Stanford scientists have identified multiple synthetic molecules that mimic a key protein in the brain involved in learning and memory. The protein, called BDNF, becomes inactive in degenerative diseases like Huntington’s and Alzheimer’s and declines naturally with age.
The new molecules show promise for creating drug therapies for these and other neurodegenerative diseases.
Frank Longo of the Stanford School of Medicine published the findings Monday in the Journal of Clinical Investigation; other authors included Tao Yang of Stanford and Steve Massa of UC-San Francisco and the San Francisco Veterans Affairs Medical Center.
Massa created a computer database through which to identify the compounds. The database identified substances similar chemically to BDNF, and from those 200 molecules, 17 were selected based on toxicity, solubility and other specifications.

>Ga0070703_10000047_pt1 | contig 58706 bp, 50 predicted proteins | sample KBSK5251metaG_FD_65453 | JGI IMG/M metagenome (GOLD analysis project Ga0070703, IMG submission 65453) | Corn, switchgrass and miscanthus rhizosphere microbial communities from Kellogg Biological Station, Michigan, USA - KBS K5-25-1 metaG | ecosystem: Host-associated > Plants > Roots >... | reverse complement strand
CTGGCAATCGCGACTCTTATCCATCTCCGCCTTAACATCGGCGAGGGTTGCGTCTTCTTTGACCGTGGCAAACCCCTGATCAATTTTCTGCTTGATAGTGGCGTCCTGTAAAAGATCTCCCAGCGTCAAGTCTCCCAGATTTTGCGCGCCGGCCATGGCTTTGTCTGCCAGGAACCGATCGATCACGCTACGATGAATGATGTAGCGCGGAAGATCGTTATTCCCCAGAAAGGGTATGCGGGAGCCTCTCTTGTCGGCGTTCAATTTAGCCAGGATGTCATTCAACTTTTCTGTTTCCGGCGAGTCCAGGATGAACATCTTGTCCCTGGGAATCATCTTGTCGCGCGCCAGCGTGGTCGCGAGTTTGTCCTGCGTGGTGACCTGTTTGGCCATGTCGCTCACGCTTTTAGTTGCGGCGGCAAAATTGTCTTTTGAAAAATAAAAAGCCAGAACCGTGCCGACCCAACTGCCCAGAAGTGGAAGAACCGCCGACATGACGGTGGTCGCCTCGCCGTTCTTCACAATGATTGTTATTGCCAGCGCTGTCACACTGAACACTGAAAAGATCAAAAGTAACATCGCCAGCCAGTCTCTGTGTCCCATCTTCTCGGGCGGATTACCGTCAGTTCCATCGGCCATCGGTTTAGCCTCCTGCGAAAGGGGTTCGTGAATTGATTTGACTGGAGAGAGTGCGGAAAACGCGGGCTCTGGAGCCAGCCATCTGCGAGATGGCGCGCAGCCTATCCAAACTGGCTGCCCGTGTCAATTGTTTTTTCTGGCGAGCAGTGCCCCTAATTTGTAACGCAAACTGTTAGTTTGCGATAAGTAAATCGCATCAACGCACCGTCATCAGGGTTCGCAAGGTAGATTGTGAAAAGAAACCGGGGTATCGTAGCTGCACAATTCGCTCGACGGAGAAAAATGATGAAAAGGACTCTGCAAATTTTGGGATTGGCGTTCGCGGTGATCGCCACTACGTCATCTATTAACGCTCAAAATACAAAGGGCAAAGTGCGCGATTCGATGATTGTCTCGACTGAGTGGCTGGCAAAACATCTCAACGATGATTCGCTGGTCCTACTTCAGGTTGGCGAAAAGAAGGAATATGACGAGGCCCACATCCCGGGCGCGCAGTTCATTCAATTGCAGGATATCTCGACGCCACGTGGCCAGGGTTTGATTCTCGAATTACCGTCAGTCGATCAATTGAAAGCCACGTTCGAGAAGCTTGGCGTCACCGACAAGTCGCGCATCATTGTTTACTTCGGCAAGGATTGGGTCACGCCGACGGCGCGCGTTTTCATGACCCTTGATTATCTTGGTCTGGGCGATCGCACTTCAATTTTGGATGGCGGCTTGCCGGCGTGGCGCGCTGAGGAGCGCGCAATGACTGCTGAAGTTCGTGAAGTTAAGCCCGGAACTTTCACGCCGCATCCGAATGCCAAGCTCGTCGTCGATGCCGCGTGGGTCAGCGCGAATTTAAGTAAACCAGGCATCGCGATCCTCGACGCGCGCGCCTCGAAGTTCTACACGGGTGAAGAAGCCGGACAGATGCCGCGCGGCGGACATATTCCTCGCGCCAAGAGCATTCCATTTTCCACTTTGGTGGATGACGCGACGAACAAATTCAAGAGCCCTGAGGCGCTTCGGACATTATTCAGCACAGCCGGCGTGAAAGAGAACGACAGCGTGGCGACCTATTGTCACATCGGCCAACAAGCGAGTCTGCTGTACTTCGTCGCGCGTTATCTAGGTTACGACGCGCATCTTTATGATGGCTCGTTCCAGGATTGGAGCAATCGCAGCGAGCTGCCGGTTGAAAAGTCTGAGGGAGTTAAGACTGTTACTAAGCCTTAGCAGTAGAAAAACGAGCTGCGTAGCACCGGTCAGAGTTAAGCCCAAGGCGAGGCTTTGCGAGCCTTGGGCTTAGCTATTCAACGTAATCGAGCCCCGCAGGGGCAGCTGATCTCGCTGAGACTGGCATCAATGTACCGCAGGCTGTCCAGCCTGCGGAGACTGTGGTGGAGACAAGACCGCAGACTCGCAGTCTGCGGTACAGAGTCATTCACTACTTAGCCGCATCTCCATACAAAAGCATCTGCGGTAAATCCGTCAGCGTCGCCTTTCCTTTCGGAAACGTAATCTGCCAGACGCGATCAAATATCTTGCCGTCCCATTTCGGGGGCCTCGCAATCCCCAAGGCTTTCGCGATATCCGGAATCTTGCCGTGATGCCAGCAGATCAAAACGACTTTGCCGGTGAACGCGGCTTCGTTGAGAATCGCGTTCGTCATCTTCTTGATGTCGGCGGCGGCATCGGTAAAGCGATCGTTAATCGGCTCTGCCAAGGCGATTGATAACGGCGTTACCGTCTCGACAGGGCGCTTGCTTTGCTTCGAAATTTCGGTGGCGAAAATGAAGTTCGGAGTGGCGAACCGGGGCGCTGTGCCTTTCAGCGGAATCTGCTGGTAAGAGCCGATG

Yang then did most of the bioassays of the identified chemicals at Stanford. He tested whether or not the molecules could keep neurons in a dish from dying, like BDNF.
BDNF promotes neuron growth and synapse formation within the brain. The complex protein supports existing neurons and helps them make new connections. In areas where new neurons do grow in the brain, BDNF helps facilitate that process.
However, BDNF cannot be used directly as a therapy in the brain for diseases where it is less active because it does not survive for long in blood and cannot cross the blood-brain barrier. These molecules are a breakthrough since they can replicate BDNF’s effects while overcoming its chemical problems as a treatment, making them potentially good candidates for future drug studies.
— Julia Brownell